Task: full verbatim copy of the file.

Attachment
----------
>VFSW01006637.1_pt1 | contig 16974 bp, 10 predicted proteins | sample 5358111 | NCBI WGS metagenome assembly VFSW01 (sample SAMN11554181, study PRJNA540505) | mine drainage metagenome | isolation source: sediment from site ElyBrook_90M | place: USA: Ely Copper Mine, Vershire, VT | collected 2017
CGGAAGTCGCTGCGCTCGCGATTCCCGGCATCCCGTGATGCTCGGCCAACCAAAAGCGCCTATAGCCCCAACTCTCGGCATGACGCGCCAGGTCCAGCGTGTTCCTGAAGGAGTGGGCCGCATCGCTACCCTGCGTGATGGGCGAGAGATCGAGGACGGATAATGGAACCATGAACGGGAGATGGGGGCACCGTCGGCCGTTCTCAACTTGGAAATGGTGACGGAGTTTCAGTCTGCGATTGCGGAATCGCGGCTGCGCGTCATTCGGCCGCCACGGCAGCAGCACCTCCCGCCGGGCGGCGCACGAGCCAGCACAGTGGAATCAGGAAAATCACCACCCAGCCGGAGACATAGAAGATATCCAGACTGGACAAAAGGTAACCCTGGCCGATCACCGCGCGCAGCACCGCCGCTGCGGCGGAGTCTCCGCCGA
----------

>VFSW01006637.1_pt1 | contig 16974 bp, 10 predicted proteins | sample 5358111 | NCBI WGS metagenome assembly VFSW01 (sample SAMN11554181, study PRJNA540505) | mine drainage metagenome | isolation source: sediment from site ElyBrook_90M | place: USA: Ely Copper Mine, Vershire, VT | collected 2017
CGGAAGTCGCTGCGCTCGCGATTCCCGGCATCCCGTGATGCTCGGCCAACCAAAAGCGCCTATAGCCCCAACTCTCGGCATGACGCGCCAGGTCCAGCGTGTTCCTGAAGGAGTGGGCCGCATCGCTACCCTGCGTGATGGGCGAGAGATCGAGGACGGATAATGGAACCATGAACGGGAGATGGGGGCACCGTCGGCCGTTCTCAACTTGGAAATGGTGACGGAGTTTCAGTCTGCGATTGCGGAATCGCGGCTGCGCGTCATTCGGCCGCCACGGCAGCAGCACCTCCCGCCGGGCGGCGCACGAGCCAGCACAGTGGAATCAGGAAAATCACCACCCAGCCGGAGACATAGAAGATATCCAGACTGGACAAAAGGTAACCCTGGCCGATCACCGCGCGCAGCACCGCCGCTGCGGCGGAGTCTCCGCCGA